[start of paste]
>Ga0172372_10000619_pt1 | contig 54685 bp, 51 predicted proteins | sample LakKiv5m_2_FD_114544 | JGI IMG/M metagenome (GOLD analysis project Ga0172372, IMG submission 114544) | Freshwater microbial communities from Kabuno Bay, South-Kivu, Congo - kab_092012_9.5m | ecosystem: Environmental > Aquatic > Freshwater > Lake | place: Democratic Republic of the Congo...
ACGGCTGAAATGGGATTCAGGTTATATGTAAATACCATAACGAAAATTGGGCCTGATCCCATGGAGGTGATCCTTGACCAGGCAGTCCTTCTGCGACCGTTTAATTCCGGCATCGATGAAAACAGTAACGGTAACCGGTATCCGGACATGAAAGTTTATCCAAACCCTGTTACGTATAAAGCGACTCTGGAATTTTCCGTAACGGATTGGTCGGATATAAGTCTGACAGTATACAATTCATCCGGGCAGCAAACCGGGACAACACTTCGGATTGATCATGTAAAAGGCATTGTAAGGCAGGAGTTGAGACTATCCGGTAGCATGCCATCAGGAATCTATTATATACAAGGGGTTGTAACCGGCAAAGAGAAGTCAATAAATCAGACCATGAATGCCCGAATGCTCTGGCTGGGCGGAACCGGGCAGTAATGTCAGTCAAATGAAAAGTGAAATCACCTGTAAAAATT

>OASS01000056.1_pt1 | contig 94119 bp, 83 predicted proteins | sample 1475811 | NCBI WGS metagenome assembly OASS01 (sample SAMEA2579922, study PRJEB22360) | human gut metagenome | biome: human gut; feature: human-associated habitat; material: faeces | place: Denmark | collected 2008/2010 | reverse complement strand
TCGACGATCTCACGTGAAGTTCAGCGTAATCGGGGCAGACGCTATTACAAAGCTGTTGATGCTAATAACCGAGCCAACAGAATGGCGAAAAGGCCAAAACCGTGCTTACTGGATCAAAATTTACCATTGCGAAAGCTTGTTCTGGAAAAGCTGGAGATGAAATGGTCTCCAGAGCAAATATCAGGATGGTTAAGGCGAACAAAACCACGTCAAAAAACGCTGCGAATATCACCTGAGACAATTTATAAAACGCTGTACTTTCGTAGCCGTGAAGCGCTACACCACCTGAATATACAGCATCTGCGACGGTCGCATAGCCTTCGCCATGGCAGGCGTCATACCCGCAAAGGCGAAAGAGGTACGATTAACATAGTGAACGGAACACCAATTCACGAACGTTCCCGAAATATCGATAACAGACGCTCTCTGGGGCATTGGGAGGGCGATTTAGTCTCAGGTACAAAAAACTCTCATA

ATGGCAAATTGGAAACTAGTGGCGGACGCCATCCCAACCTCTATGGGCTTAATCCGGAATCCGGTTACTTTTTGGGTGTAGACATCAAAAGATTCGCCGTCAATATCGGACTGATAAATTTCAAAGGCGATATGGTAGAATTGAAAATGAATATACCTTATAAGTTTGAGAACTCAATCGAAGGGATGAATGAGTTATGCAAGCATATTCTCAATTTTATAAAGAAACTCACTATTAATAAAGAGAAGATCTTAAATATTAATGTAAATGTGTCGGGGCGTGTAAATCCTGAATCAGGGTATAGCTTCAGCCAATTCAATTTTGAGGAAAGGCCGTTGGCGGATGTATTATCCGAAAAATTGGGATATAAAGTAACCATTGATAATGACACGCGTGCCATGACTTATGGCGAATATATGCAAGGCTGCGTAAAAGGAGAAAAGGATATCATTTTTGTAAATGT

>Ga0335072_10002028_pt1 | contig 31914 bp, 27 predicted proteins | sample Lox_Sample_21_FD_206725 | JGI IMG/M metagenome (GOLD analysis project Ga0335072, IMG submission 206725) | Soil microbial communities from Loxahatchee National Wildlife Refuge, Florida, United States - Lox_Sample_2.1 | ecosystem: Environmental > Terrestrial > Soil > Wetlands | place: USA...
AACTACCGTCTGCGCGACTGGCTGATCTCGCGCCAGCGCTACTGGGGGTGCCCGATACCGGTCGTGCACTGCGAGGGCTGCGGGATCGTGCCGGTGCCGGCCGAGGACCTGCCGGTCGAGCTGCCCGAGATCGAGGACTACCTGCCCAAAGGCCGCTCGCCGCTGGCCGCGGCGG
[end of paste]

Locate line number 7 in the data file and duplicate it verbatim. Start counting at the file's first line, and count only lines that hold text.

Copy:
AACTACCGTCTGCGCGACTGGCTGATCTCGCGCCAGCGCTACTGGGGGTGCCCGATACCGGTCGTGCACTGCGAGGGCTGCGGGATCGTGCCGGTGCCGGCCGAGGACCTGCCGGTCGAGCTGCCCGAGATCGAGGACTACCTGCCCAAAGGCCGCTCGCCGCTGGCCGCGGCGG